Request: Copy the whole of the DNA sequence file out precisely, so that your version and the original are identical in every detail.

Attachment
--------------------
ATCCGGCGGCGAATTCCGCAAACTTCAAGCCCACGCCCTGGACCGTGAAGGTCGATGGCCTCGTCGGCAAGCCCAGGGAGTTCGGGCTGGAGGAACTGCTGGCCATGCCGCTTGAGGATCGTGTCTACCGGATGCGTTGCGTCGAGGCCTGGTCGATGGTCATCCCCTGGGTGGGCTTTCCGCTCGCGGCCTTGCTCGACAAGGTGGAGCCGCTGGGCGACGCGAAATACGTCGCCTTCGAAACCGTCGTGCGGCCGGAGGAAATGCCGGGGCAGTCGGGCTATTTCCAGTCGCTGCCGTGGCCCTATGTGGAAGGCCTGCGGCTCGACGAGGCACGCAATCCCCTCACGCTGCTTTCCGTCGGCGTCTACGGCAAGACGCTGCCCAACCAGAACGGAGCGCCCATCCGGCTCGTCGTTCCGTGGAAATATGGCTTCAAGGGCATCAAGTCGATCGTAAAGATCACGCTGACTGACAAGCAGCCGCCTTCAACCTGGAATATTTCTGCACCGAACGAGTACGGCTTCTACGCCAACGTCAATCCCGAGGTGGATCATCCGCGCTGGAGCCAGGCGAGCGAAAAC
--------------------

ATCCGGCGGCGAATTCCGCAAACTTCAAGCCCACGCCCTGGACCGTGAAGGTCGATGGCCTCGTCGGCAAGCCCAGGGAGTTCGGGCTGGAGGAACTGCTGGCCATGCCGCTTGAGGATCGTGTCTACCGGATGCGTTGCGTCGAGGCCTGGTCGATGGTCATCCCCTGGGTGGGCTTTCCGCTCGCGGCCTTGCTCGACAAGGTGGAGCCGCTGGGCGACGCGAAATACGTCGCCTTCGAAACCGTCGTGCGGCCGGAGGAAATGCCGGGGCAGTCGGGCTATTTCCAGTCGCTGCCGTGGCCCTATGTGGAAGGCCTGCGGCTCGACGAGGCACGCAATCCCCTCACGCTGCTTTCCGTCGGCGTCTACGGCAAGACGCTGCCCAACCAGAACGGAGCGCCCATCCGGCTCGTCGTTCCGTGGAAATATGGCTTCAAGGGCATCAAGTCGATCGTAAAGATCACGCTGACTGACAAGCAGCCGCCTTCAACCTGGAATATTTCTGCACCGAACGAGTACGGCTTCTACGCCAACGTCAATCCCGAGGTGGATCATCCGCGCTGGAGCCAGGCGAGCGAAAAC